Development Permit Board REFUSES development application at 105 Keefer Street in Chinatown


On November 6, 2017, the Development Permit Board refused a development application for a 9-storey mixed-use building at 105 Keefer Street with ground-level retail and eight levels of dwelling uses above, containing 111 dwelling units. The application was the fifth attempt since 2014 by the Beedie Development Group to seek approval for development on the vacant former gasoline station site near the Chinese Veterans’ and Workers’ Monument and Memorial Plaza, and across the street from the Dr. Sun Yat-Sen Classical Chinese Garden and the Chinese Cultural Centre.

Neighbourhood opposition had been substantial and persistent since the first design was proposed. The refusal was unprecedented, as development applications undergo an intensive review process during which concerns are addressed and typically give rise to conditions being attached to the approval.

Development Permit Board REFUSES development application at 105 Keefer Street in Chinatown


On November 6, 2017, the Development Permit Board refused a development application to develop a 9-storey mixed-use building at 105 Keefer Street with ground-level retail and 8 levels of dwelling uses above containing 111 dwelling units. The application was the fifth attempt by the Beedie Development Group to seek approval for development on this former gasoline station site near the Chinese Veterans’ and Workers’ Monument and Memorial Plaza and across the street from the Dr. Sun Yat-Sen Classical Chinese Garden and the Chinese Cultural Centre. Neighbourhood opposition had been substantial and persistent since the first design was proposed.

DPB refusal of a development application is exceptional, as applications undergo an intensive review process during which concerns are addressed and typically give rise to conditions being attached to the approval recommended by City staff. In this case, in casting the tie-breaking vote, the City’s chief planner and chair of the Board stated that the design did not fit the cultural significance of the site, and later raised the question of the discretion of the Board to interpret matters of cultural context and fit.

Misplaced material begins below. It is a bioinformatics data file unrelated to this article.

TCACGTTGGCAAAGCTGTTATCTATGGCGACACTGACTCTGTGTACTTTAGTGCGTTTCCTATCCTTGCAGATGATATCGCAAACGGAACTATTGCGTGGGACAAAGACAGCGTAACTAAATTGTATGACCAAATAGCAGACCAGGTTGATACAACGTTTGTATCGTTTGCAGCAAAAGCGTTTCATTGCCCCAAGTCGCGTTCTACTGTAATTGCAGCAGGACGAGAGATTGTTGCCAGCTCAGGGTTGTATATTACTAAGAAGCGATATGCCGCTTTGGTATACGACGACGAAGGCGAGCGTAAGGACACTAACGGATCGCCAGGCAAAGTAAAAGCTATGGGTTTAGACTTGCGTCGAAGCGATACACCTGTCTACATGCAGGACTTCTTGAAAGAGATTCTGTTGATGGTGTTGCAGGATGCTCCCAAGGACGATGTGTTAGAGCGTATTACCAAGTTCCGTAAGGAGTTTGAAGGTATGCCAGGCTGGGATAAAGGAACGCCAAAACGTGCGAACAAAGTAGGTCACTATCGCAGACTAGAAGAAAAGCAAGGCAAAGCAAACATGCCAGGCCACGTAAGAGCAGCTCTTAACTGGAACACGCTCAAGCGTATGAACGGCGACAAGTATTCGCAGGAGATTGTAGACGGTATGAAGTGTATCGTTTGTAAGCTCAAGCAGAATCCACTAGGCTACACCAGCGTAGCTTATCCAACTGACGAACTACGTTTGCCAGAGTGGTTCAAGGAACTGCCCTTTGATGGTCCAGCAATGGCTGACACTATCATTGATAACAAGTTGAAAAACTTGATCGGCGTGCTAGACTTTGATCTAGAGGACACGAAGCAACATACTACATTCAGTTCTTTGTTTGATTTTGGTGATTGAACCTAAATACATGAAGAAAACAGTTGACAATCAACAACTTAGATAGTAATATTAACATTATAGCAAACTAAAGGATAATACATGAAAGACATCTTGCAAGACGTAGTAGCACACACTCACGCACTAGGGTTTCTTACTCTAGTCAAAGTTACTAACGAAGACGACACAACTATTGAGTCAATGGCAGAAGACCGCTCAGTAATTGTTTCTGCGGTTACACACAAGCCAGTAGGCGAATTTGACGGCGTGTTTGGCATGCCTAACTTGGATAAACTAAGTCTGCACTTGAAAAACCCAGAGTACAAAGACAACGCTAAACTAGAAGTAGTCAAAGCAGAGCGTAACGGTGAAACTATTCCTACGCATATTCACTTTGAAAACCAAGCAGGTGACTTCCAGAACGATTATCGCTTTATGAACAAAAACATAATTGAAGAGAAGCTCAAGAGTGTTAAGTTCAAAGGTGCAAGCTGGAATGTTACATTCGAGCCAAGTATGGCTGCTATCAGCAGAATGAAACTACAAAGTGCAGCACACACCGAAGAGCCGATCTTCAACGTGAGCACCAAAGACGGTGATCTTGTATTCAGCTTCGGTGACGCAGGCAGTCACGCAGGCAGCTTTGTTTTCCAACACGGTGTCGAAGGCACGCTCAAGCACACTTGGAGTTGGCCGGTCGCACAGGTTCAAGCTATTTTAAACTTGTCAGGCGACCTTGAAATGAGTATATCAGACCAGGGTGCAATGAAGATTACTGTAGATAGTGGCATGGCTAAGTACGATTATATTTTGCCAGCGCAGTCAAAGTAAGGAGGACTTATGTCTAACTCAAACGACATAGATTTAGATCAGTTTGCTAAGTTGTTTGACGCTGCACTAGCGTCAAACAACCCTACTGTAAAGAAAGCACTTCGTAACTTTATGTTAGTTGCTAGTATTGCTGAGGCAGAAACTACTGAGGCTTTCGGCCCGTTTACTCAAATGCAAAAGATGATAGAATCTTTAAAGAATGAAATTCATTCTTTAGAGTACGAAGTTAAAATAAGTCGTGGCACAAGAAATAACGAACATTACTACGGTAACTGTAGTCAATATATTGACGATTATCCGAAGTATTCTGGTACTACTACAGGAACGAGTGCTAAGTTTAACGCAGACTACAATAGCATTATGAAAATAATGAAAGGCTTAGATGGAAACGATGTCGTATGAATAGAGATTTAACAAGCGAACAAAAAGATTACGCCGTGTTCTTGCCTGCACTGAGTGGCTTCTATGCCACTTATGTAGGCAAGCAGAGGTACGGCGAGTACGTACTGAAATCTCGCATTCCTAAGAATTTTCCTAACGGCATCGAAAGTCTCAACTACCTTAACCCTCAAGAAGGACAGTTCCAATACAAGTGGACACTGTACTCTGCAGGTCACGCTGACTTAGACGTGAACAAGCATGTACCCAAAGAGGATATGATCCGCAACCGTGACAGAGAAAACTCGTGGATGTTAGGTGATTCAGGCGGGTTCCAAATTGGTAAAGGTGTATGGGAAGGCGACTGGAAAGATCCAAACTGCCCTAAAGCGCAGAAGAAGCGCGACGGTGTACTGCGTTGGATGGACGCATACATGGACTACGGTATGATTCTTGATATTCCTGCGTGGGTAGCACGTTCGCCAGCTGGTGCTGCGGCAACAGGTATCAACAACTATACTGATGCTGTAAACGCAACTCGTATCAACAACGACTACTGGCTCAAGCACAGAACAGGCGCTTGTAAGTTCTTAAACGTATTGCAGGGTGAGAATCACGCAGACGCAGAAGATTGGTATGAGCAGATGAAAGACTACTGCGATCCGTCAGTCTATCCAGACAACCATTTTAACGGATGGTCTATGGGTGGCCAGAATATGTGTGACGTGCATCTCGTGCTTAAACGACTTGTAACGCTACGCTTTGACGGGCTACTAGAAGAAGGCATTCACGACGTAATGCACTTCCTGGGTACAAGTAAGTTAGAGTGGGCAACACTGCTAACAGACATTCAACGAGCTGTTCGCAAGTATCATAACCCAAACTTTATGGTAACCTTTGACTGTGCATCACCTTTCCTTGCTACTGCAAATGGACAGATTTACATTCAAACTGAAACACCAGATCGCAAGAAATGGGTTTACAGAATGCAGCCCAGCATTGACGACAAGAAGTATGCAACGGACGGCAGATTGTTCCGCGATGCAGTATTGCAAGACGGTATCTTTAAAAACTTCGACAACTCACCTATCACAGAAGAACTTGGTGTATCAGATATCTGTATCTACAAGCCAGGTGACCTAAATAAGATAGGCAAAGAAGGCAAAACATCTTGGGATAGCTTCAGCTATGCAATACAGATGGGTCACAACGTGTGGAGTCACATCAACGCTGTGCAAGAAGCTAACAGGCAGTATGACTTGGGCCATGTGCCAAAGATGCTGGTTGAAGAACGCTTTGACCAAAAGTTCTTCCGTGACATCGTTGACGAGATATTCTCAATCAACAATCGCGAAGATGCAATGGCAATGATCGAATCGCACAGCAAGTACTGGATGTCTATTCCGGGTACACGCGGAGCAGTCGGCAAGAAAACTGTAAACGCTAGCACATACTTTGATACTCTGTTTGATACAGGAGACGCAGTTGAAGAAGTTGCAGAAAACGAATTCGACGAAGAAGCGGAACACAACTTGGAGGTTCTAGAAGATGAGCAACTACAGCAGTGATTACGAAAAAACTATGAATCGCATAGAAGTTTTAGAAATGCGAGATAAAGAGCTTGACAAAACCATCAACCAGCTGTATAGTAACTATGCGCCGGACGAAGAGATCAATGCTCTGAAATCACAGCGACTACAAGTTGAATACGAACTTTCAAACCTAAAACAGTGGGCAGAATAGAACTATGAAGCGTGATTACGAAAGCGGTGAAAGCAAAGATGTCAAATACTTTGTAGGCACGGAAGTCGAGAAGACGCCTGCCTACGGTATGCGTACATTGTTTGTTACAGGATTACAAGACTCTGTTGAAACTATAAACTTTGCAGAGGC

This decision of the Development Permit Board appears to have possibly a three-fold significance. In the first instance, the decision of the DPB to refuse a development application is unprecedented since the establishment of the Board in 1974. The process for DPB decision-making typically includes extensive staff analyses, open houses and other public consultations, Urban Design Panel review, review by heritage, historic and/or other civic advisory committees as may be appropriate, and advice from the Development Permit Board Advisory Panel.

The well-established approval process for major developments involves the Development Permit Staff Committee preparing recommendations for the DPB to approve the application subject to a number of conditions, some of them to be met through revisions of plans ‘prior-to’ development permit issuance. Occasionally, some conditions might be tweaked, or additional conditions added, in DPB meeting itself. Through this approval process for major developments, applications generally do not go to the Board unless they are supported by staff and are very likely to be approved by the Board. Occasionally staff will first report an application to City Council for advice and direction when established City policies and guidelines do not fully address the issues or opportunities it raises.

The failure of an application to obtain DPB approval, in spite of a process designed to ensure that development proposals respond effectively to City plans, policies, guidelines and regulations, presents a curious circumstance. On the one hand it is a unique event, as are most milestones, but it is difficult to identify or foresee what could be transformative and influential in this unprecedented refusal of a major development application.

Second, the DPB decision was clearly significant, and transformative, in the Board’s refusing the application on the basis of the proposed design’s lack of ‘cultural fit’. Because the design did not fit the cultural significance of an important Chinatown site, the Chief Planner felt that the application had not met the design test for major development applications. The significance of this lies in the introduction of social and cultural factors, or ‘cultural significance’, in the approval process for major development.

The many opponents of the Beedie Group proposals were concerned that social housing was not incorporated and the proposed market housing would contribute, even accelerate, gentrification in the area. Some argued the site should be exclusively for social housing. Many opponents insisted that the proposals were too large and out of character for the neighbourhood and the cultural and historical context of the location. As one observer remarked, the developer didn’t respond to community concerns, they “just painted the door red”.